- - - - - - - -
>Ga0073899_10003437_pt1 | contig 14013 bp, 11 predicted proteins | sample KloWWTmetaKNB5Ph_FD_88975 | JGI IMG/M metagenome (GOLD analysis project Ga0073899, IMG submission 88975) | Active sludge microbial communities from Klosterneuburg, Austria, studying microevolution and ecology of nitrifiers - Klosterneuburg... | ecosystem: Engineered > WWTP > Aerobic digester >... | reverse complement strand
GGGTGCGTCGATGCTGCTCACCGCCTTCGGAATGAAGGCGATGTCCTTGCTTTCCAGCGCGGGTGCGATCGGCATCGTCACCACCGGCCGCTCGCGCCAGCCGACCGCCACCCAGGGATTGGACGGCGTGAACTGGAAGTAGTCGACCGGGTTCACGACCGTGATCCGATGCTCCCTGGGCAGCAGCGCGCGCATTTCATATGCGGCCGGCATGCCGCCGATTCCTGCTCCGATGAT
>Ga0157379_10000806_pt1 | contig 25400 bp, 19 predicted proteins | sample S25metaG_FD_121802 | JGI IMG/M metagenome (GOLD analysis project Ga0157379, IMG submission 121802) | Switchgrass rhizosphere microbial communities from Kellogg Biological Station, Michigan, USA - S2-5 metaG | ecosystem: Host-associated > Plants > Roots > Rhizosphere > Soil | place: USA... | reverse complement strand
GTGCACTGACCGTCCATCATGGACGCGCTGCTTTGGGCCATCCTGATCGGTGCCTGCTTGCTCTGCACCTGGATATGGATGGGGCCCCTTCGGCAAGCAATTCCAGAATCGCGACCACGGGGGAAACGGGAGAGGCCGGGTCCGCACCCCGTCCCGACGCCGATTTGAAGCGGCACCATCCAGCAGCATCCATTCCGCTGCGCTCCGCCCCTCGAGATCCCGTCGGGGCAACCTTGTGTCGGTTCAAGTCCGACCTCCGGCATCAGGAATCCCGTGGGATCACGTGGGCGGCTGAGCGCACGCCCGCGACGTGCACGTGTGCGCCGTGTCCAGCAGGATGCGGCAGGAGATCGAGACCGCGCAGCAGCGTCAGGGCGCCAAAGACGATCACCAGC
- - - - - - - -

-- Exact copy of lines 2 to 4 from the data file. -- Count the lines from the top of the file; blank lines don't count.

GGGTGCGTCGATGCTGCTCACCGCCTTCGGAATGAAGGCGATGTCCTTGCTTTCCAGCGCGGGTGCGATCGGCATCGTCACCACCGGCCGCTCGCGCCAGCCGACCGCCACCCAGGGATTGGACGGCGTGAACTGGAAGTAGTCGACCGGGTTCACGACCGTGATCCGATGCTCCCTGGGCAGCAGCGCGCGCATTTCATATGCGGCCGGCATGCCGCCGATTCCTGCTCCGATGAT
>Ga0157379_10000806_pt1 | contig 25400 bp, 19 predicted proteins | sample S25metaG_FD_121802 | JGI IMG/M metagenome (GOLD analysis project Ga0157379, IMG submission 121802) | Switchgrass rhizosphere microbial communities from Kellogg Biological Station, Michigan, USA - S2-5 metaG | ecosystem: Host-associated > Plants > Roots > Rhizosphere > Soil | place: USA... | reverse complement strand
GTGCACTGACCGTCCATCATGGACGCGCTGCTTTGGGCCATCCTGATCGGTGCCTGCTTGCTCTGCACCTGGATATGGATGGGGCCCCTTCGGCAAGCAATTCCAGAATCGCGACCACGGGGGAAACGGGAGAGGCCGGGTCCGCACCCCGTCCCGACGCCGATTTGAAGCGGCACCATCCAGCAGCATCCATTCCGCTGCGCTCCGCCCCTCGAGATCCCGTCGGGGCAACCTTGTGTCGGTTCAAGTCCGACCTCCGGCATCAGGAATCCCGTGGGATCACGTGGGCGGCTGAGCGCACGCCCGCGACGTGCACGTGTGCGCCGTGTCCAGCAGGATGCGGCAGGAGATCGAGACCGCGCAGCAGCGTCAGGGCGCCAAAGACGATCACCAGC